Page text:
Automobília Ibérica 2017 – The Parking Lots

23 03 2017

Covering the Automobília Ibérica has become a yearly tradition for Automotive Views. The event set in the small town of Moita, Portugal takes over two pavilions which end up packed with all sorts of parts for classic cars and bikes, literature, vintage toys, aftermarket bits and pieces…if it’s automotive related, it’s in there somewhere.

However, the best part of the event isn’t the stuff for sale but the rides in which people show up in. Bare in mind Automobília Ibérica is a very “cars of the people” kind of event so there’s an abundance of Minis, Beetles, 2CVs and other small, affordable, easy to maintain European classics, but throughout the weekend more upscale rides will also make an appearance, you just gotta keep an eye out for them…

Although 2017 was a particularly slow year, some interesting rides could still be found in the event’s parking lots. Here are a few noteworthy ones.

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First, a gorgeous 4.2 XJ6 Series I. Well used, but in need of some esthetic intervention. We all know how demanding these are to maintain and how pricey they can become once troubles set in, but damn they’re worth the headaches. 

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Marking it’s second year at the event, a nicely maintained 65 Mustang coupe which always gets a whole lot of love from the visitors.

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A factory fresh Alfa Sprint isn’t something you see every day. In stunning condition for such a sensitive car, pretty amazing.

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Sticking with Alfas, a couple of interesting Spiders w/hardtops also showed up, as well as a beautifully clean, rich chocolate brown 2000 Berlina.

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A couple of pickups also found their way into this year’s honorable mentions, namely a 1953 Studebaker (with a North Carolina inspection tag still on the windshield) and a 1941 Chevy Half-Ton.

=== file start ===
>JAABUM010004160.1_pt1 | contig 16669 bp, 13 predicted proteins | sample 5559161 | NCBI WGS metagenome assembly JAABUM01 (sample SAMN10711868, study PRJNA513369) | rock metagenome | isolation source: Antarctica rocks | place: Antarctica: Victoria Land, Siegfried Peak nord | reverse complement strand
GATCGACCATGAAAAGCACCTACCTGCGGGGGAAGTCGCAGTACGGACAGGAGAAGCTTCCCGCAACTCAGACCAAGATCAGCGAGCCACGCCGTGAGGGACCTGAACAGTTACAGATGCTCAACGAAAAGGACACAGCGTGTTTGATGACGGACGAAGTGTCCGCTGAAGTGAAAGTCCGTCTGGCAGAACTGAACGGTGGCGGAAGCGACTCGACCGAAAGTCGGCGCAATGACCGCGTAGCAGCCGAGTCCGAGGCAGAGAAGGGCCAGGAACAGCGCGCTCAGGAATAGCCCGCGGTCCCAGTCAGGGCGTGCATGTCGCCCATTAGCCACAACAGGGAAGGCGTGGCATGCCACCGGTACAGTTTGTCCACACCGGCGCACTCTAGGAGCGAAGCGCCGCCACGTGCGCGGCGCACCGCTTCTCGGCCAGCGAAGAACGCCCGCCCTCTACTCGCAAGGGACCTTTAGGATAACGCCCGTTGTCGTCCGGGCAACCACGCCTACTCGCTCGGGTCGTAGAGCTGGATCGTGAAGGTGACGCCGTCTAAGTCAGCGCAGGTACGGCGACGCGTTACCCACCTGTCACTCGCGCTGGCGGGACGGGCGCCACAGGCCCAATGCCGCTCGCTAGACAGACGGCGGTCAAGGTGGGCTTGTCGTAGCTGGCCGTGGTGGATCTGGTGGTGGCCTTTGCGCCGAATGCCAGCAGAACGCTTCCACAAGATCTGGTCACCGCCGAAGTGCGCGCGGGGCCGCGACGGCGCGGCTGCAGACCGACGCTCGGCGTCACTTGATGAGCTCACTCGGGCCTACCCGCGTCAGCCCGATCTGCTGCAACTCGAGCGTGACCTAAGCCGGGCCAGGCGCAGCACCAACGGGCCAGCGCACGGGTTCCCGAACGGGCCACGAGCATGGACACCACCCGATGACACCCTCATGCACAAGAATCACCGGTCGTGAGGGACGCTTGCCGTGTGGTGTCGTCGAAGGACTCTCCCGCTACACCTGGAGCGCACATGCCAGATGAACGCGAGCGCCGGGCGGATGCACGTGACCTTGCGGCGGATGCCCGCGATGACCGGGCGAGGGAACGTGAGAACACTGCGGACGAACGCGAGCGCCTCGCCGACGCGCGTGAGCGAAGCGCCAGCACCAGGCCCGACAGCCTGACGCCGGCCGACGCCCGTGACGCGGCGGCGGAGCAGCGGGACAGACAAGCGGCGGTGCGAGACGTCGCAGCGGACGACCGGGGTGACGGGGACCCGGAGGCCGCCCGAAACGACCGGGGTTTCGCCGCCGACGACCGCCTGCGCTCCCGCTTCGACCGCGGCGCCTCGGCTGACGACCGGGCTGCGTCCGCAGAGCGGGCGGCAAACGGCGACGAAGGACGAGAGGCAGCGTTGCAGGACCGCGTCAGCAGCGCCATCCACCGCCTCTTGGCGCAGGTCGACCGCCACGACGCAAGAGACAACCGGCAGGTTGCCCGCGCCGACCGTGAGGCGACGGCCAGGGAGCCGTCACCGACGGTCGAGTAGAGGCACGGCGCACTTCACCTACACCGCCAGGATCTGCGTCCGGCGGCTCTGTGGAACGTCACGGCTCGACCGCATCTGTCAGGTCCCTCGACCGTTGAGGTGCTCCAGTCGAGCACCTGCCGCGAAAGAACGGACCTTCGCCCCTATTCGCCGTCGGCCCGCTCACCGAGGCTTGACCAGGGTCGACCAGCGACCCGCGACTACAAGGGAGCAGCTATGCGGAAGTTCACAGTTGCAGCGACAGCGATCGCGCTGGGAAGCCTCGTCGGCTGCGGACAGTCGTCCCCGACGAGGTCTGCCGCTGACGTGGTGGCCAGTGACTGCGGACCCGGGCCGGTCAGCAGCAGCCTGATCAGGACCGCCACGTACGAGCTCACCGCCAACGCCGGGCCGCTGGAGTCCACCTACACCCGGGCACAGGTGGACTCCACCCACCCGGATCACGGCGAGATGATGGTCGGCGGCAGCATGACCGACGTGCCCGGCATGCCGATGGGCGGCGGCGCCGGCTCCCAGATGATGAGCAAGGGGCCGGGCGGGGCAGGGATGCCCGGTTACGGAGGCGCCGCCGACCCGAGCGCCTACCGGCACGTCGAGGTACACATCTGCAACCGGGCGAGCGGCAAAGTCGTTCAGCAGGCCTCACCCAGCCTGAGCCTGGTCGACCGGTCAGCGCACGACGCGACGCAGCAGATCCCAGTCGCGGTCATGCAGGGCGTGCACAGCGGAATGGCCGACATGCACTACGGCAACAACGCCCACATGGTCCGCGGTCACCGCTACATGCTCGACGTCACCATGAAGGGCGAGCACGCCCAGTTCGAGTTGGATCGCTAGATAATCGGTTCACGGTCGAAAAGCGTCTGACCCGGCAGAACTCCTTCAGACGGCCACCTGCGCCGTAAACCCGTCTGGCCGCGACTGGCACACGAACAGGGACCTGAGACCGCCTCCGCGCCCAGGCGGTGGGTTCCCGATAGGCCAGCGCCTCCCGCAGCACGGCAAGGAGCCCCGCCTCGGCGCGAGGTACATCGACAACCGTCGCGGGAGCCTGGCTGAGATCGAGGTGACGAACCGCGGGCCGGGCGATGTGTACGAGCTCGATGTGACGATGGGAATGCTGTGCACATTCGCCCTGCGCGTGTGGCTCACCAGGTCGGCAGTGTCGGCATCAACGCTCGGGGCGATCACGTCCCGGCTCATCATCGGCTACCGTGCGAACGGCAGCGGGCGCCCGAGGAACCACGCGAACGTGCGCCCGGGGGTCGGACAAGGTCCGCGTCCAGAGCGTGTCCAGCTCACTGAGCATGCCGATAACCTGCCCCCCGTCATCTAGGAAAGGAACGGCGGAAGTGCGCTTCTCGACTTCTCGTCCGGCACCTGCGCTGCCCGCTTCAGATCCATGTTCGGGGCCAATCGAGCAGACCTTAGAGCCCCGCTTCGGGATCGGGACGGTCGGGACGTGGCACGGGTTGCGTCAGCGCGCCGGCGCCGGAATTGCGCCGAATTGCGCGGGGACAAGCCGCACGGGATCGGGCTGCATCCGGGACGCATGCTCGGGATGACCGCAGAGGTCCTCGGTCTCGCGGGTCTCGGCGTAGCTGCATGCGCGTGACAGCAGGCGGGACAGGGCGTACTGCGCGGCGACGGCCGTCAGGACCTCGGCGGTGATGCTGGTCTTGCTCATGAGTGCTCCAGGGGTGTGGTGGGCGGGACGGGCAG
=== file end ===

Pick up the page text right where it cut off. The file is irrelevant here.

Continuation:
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A few Porsches also showed up at the Automobília Ibérica this year. Not being particularly extraordinary, at the same time these were just too neat to simply ignore. From a stunning 912 to a couple of Carreras, a 928S and even a 997 Turbo, Stuttgart was properly represented.  

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3 BMWs stood out: a fantastic looking 2800; one of the most underappreciated gems of the company, a 635 CSi (the 6 was accompanied by the, arguably, most iconic of the Triumphs: the TR6); and a – now – rare 700 Cabrio (next to a Series A Opel Olympia Rekord).

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Being an extremely popular event for small, popular European cars, there’s no way around a few honorable mentions for a couple of Minis (a funky gold, 2000 Knightsbridge special edition and a recently restored 1275 GT Clubman), DSs, a very cool Fiat 124 Sport and a spectacularly tiny Heinkel Kabine bubble car, a competitor to BMW’s Isetta. 

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It wouldn’t be a decent event in the classic car scene without a couple of grand ol’ Dames. Showing up for its second year, a heart achingly beautiful 1938 Buick, an ode to Art Deco finesse and aesthetic. Accompanying it, a 38/39 (?) Master Deluxe Chevrolet.